Perhaps, when one is using a microscope, viewing single-celled organisms, he takes note of the "cell membrane" that each one has. This "outer skin" protects the cell from other cells in this flat, 2-dimensional environment. How "protected", though, would the cell be, from the person viewing, who has access to the sum total of everything inside the "outer skin" - the cell fully unaware of being observed?
The book Flatland deals with little sentient beings - "Flatlanders" - who live in such a "tabletop-like" world. Such a universe would be limited entirely to a mere length and width. What would life in such a world be like? You'll find that no Flatlander possesses a full digestive tract - it would split him into two pieces! In another very similar book, The Planiverse, we find 2-dimensional creatures who cannot 'walk past' another creature they happen to encounter - one must literally "climb over" the other to get to the other side!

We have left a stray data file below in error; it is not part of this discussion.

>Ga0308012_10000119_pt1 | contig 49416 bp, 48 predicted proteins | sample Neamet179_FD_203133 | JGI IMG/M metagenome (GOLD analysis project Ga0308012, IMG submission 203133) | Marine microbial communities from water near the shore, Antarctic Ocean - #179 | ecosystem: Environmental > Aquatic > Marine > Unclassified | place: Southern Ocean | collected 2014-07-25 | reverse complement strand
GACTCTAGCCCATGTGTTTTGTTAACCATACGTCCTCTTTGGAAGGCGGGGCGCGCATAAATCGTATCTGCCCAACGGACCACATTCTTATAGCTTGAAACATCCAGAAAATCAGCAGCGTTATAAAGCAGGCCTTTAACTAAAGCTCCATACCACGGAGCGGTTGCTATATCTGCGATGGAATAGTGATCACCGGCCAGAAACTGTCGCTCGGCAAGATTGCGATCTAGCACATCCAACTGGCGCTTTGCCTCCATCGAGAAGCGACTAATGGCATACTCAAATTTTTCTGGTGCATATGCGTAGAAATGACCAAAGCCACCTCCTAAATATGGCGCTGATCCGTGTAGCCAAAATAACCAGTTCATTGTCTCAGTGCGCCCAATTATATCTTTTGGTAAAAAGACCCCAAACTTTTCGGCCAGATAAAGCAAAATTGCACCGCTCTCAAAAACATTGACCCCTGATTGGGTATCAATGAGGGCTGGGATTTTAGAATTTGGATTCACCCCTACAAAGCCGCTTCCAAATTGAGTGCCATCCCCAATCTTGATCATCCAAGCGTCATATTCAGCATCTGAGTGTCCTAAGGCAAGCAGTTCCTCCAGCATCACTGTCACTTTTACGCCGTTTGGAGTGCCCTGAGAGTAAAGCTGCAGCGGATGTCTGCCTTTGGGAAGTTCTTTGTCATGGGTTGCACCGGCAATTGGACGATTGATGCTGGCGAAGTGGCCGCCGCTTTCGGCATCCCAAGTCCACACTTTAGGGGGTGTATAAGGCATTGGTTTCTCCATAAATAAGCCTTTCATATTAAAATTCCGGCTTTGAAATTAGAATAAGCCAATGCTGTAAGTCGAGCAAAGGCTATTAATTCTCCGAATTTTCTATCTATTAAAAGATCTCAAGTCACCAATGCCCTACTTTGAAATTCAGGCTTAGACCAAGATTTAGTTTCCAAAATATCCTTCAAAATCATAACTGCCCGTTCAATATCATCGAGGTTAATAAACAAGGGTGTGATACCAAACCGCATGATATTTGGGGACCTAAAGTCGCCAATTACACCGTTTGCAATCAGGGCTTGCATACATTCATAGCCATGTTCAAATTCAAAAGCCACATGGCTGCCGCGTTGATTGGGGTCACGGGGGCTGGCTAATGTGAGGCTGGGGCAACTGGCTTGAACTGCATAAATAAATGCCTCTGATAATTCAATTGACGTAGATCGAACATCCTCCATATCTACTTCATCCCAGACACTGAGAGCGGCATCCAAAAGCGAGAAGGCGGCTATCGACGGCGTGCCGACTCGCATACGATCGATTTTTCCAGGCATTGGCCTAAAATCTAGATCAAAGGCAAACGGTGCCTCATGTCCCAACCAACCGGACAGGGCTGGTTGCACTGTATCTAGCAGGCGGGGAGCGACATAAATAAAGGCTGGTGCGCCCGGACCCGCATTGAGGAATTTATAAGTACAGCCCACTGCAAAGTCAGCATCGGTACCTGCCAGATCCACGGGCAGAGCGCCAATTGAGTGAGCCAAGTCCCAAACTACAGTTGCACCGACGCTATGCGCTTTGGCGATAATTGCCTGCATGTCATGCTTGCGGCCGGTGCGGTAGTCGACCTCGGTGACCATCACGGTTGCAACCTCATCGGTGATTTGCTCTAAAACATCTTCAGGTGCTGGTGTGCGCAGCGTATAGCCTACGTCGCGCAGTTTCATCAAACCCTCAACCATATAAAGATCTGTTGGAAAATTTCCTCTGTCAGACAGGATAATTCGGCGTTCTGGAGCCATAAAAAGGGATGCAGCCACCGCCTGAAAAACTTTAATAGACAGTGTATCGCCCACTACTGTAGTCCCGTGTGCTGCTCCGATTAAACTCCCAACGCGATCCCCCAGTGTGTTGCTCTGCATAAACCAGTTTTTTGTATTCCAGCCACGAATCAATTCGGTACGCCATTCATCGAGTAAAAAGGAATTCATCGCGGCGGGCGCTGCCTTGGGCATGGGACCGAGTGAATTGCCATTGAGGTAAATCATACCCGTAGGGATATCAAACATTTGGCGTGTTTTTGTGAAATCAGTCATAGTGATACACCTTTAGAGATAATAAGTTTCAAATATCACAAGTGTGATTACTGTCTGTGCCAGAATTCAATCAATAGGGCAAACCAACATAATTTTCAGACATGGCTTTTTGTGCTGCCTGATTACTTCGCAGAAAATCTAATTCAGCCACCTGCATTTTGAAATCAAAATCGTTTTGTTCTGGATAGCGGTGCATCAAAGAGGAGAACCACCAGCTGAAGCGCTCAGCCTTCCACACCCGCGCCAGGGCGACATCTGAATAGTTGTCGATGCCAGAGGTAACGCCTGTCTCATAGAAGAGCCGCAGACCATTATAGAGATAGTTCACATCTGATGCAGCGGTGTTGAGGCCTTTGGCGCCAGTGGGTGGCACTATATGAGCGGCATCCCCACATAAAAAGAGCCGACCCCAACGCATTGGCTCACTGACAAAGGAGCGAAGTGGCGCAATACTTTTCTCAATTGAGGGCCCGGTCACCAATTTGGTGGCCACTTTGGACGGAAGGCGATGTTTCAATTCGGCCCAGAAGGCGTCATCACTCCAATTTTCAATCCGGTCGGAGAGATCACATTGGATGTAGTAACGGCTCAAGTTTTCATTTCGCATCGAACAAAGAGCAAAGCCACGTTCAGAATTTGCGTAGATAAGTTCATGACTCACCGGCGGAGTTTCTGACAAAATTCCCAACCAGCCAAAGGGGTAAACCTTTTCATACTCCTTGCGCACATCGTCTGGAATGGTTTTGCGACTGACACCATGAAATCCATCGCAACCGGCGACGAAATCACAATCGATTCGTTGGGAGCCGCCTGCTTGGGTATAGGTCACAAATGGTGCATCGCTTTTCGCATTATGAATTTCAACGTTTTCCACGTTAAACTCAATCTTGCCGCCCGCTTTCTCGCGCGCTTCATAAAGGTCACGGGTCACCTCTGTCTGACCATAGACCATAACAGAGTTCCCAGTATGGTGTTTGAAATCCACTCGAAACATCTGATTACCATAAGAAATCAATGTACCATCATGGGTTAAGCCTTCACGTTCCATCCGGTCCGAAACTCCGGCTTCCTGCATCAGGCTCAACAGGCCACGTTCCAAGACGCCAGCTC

Even so, such a creature, like the single-celled organism under the microscope, is limited totally to its 'tabletop', unaware of the space that lies above the tabletop - (the space from which we observe the creature): the 3rd dimension. Could such creatures comprehend the 3rd dimension? Would they require our help? Or could they actually do it 'on their own'? And if they could comprehend the 3rd dimension without our help, just how did they go about 'understanding' something that they can neither sense, nor prove?
-- Introduction continued --
"Thinking 4-D" cannot prove the existence of a fourth spatial dimension, in that the observable world does not provide the empirical data needed to do so: yet all concepts presented in "Thinking 4-D" are spatial. "Thinking 4-D" does not claim to present a verbatim description of four-space and its processes, but is merely a system that aids one in understanding the fourth dimension by relating it to the observable world.
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